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How a tree turns bitter water to sweet

Bitterness is a corrosive and debilitating, often born out of trauma. It takes time, care, and deep roots to outgrow it (Beshalach)
Trees and the rushing water of a stream. (iStock)
Trees and the rushing water of a stream. (iStock)

With the miraculous splitting of the Reed Sea, the Children of Israel witnessed their enemies being vanquished, and they knew incontrovertibly that they would no longer be pursued. Nevertheless, the experience of slavery left its indelible mark, and the Jews needed to unlearn patterns of thinking, feeling, and believing that had become ingrained. Helplessness, in addition to being an objective reality, is also a mindset. Freeing the body is far easier than empowering the mind and the soul, and this re-education became God’s (and Moses’) mission for the people.

Chapter 15, verse 22 tells us that “Moses caused Israel to set out from the Sea of Reeds. They went on into the wilderness of Shur; they traveled for three days in the wilderness and found no water.” The people did not want to leave the shores of the sea — Moses had to force them. The Midrash explains that the Jews were busy gathering up all of the precious metals and gems with which the Egyptians had adorned their horses and which had washed up on the shore; they were reluctant to leave any loot behind. Given what they had undergone, this behavior made sense.

A more psychological perspective on the peoples’ reluctance, and a viewpoint which illuminates all of their reactions and behavior for the next 18 months (and two and a half books of the the Torah!) is that helplessness held them hostage. After having been slaves for so long, needing to serve their masters’ dicta, fulfill their whims, and suffer their lashes, the people did not know how to take initiative, or even how to move on. Moses had to move them.

Moses took them into the desert; they were now on their way to Mount Sinai and then, to the land that once was, and would again be, their home. They “traveled for three days…and found no water.” The Kli Yakar, a 16th century scholar and exegete, explains their inability to find water, and their subsequent arrival at Marah, where the water was bitter, (verses 23-24) metaphorically reflects the Israelites’ mindset. Water is a metaphor for life, for hope, for Torah, for God. The people had ample evidence and reason at this point to trust God, His messenger Moses, and the prospect of a new life that was placed before them. Yet they could not find it, and when they did, it tasted bitter.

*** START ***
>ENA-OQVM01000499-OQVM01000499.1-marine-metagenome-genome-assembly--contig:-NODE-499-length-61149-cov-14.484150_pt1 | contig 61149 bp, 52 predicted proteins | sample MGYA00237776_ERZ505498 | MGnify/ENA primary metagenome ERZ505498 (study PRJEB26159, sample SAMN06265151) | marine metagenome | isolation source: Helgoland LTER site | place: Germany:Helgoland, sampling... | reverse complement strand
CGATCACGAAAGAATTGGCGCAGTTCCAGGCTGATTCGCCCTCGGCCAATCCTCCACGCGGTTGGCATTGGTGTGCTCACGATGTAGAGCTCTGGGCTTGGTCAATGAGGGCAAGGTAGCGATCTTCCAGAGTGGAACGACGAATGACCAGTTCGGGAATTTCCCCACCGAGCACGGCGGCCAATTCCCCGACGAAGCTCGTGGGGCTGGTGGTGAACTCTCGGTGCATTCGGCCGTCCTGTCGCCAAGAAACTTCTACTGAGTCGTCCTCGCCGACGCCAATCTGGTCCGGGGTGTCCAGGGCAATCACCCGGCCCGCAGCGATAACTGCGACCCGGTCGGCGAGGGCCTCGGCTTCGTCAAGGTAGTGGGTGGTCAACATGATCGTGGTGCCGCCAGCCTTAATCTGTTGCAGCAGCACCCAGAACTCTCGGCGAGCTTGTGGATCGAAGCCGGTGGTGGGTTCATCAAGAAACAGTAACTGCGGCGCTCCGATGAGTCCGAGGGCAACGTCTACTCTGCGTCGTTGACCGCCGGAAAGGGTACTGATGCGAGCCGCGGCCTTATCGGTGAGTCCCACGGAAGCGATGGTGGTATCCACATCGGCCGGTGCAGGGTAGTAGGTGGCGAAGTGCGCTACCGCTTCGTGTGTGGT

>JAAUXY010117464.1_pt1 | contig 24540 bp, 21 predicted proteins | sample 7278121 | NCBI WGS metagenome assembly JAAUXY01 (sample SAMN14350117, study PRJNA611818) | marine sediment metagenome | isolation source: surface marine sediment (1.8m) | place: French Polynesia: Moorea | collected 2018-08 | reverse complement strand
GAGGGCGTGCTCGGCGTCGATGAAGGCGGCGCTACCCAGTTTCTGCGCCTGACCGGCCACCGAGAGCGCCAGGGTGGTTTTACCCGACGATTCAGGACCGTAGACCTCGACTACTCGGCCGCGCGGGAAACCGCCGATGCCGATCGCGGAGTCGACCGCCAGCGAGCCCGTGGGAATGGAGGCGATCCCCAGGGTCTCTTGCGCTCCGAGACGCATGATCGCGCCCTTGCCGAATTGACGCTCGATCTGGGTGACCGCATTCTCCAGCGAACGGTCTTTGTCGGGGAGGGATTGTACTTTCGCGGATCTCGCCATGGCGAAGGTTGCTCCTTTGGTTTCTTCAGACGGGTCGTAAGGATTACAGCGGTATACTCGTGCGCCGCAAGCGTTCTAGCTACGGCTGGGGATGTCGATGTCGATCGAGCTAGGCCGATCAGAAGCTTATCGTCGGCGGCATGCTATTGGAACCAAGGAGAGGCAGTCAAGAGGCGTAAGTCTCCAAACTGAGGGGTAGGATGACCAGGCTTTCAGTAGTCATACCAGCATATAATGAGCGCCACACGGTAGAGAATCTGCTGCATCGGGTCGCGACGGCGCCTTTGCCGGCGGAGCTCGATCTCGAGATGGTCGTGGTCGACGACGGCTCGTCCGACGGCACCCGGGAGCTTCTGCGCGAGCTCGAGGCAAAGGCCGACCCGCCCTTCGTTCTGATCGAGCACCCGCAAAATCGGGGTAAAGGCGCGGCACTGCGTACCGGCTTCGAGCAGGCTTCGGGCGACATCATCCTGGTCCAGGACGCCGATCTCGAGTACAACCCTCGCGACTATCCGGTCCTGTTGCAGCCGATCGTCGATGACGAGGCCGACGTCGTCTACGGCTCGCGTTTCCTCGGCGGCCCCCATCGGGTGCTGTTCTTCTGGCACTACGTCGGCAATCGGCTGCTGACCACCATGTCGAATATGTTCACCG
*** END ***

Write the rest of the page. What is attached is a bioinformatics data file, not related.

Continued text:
Bitterness is a mindset, often born out of trauma. It is an understandable response to situations in which we feel that we have been completely and unjustly victimized by fate, people, and God. Bitterness is both corrosive and debilitating.

Verse 25 recounts that “Therefore he cried out to the LORD, and the LORD showed him a piece of wood; he threw it into the water and the water became sweet.” The text can also read “and He taught Him a tree,” which, while a more cumbersome reading, perhaps reveals the true meaning of what is happening here. The Torah is giving us tools to deal with trauma, grief, loss, pain. First of all, we can pray. We can turn to the Creator and simply cry out and ask for help and guidance. In response, rather than just performing another miracle, God teaches Moses how to deal with bitter water: add a tree.

Trees represent many of the same things that water does, especially life. But life embodied by trees is far more complex and multifaceted. A tree is a natural resource that gives, but it demands patience for it to grow, and requires working to harvest fruit, weave leaves, chop wood and build homes. It requires a commitment to the future by always planting more. A tree represents rootedness, connectivity and reach. Any and all of these concepts are antidotes to despair, helplessness and bitterness. God taught Moses, and us, that taking a tree and tossing it into bitter water turns that water sweet. Everything that a tree represents is an antidote to what the Jews were experiencing. Once they began to understand even the first ripples of trees-in-bitter water, they were able to experience the first tastes of sweetness.

Overcoming bitterness is extraordinarily challenging; cultivating hope, resilience, empathy and empowerment requires both individual and collective work. This work can take as long as it does for a tree to grow, if not longer, and it is as complex as an ecosystem. I believe that with personal commitment to positive growth, support from friends and communities, and with a little guidance from God, overcoming bitterness is both possible and attainable.

Shabbat shalom.

About the Author
Leah Herzog is a life-long educator, writer, counselor and speaker. She holds Masters Degrees in Education Psychology and Educational Leadership. Leah is passionately committed to building relationships and meaningful living through Torah-writ-large. She made aliya with her husband in 2019, and is the unabashedly proud mother of two adult children. Leah and her husband, Rabbi Avi Herzog, reside in Givat Zev.
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